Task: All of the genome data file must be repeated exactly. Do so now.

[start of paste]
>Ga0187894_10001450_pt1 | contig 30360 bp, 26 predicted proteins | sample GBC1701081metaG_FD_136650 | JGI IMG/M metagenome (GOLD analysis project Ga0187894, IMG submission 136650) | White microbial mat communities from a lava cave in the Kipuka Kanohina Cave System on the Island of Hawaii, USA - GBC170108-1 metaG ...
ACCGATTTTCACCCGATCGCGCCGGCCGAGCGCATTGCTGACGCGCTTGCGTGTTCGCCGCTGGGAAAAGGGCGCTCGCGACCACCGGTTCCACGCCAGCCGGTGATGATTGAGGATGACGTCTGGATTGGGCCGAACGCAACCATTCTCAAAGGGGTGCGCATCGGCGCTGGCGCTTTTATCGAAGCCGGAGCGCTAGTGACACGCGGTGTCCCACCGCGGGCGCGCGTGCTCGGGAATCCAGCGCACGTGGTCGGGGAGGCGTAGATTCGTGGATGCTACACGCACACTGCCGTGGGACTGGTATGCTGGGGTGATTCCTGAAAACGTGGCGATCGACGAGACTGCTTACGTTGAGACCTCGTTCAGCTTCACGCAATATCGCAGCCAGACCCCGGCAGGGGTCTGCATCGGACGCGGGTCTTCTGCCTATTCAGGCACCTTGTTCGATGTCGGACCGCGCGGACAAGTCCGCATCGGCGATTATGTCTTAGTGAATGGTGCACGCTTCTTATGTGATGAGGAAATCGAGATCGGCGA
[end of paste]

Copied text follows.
>Ga0187894_10001450_pt1 | contig 30360 bp, 26 predicted proteins | sample GBC1701081metaG_FD_136650 | JGI IMG/M metagenome (GOLD analysis project Ga0187894, IMG submission 136650) | White microbial mat communities from a lava cave in the Kipuka Kanohina Cave System on the Island of Hawaii, USA - GBC170108-1 metaG ...
ACCGATTTTCACCCGATCGCGCCGGCCGAGCGCATTGCTGACGCGCTTGCGTGTTCGCCGCTGGGAAAAGGGCGCTCGCGACCACCGGTTCCACGCCAGCCGGTGATGATTGAGGATGACGTCTGGATTGGGCCGAACGCAACCATTCTCAAAGGGGTGCGCATCGGCGCTGGCGCTTTTATCGAAGCCGGAGCGCTAGTGACACGCGGTGTCCCACCGCGGGCGCGCGTGCTCGGGAATCCAGCGCACGTGGTCGGGGAGGCGTAGATTCGTGGATGCTACACGCACACTGCCGTGGGACTGGTATGCTGGGGTGATTCCTGAAAACGTGGCGATCGACGAGACTGCTTACGTTGAGACCTCGTTCAGCTTCACGCAATATCGCAGCCAGACCCCGGCAGGGGTCTGCATCGGACGCGGGTCTTCTGCCTATTCAGGCACCTTGTTCGATGTCGGACCGCGCGGACAAGTCCGCATCGGCGATTATGTCTTAGTGAATGGTGCACGCTTCTTATGTGATGAGGAAATCGAGATCGGCGA